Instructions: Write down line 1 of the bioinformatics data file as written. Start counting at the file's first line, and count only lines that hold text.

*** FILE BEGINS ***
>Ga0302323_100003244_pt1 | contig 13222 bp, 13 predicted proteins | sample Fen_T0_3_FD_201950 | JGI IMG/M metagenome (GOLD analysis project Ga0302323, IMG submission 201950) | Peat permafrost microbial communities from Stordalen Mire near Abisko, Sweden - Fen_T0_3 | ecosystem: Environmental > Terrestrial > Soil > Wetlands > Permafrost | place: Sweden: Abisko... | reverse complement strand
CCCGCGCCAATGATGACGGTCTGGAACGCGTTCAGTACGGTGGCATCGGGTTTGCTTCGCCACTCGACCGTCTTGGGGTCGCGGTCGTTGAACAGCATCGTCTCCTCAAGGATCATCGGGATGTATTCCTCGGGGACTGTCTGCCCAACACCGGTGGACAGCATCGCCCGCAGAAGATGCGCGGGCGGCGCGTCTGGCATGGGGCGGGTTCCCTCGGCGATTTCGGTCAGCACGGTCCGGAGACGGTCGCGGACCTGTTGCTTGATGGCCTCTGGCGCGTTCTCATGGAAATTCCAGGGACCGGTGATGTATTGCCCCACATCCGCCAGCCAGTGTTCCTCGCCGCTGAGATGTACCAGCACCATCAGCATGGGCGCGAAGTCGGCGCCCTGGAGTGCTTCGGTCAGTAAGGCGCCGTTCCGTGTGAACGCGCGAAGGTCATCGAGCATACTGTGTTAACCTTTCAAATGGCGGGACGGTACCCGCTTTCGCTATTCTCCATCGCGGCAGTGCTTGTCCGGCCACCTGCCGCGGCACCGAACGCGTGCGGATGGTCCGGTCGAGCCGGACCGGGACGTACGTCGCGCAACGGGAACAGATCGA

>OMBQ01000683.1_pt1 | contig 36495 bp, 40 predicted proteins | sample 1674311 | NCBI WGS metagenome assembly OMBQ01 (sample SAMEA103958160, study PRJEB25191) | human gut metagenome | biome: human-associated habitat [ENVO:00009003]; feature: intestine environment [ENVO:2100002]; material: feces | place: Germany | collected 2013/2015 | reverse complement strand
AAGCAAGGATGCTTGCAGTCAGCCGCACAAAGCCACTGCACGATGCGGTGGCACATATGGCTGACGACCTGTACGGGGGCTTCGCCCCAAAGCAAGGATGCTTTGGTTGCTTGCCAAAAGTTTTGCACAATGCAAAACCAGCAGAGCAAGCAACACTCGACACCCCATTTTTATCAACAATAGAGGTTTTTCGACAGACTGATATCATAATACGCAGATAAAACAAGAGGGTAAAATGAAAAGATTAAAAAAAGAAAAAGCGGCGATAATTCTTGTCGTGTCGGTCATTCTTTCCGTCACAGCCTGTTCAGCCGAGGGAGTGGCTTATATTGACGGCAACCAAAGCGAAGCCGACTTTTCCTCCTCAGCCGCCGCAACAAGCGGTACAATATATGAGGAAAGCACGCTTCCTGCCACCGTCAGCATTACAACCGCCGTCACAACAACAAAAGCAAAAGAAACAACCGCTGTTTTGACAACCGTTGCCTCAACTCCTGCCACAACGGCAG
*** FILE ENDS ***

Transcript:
>Ga0302323_100003244_pt1 | contig 13222 bp, 13 predicted proteins | sample Fen_T0_3_FD_201950 | JGI IMG/M metagenome (GOLD analysis project Ga0302323, IMG submission 201950) | Peat permafrost microbial communities from Stordalen Mire near Abisko, Sweden - Fen_T0_3 | ecosystem: Environmental > Terrestrial > Soil > Wetlands > Permafrost | place: Sweden: Abisko... | reverse complement strand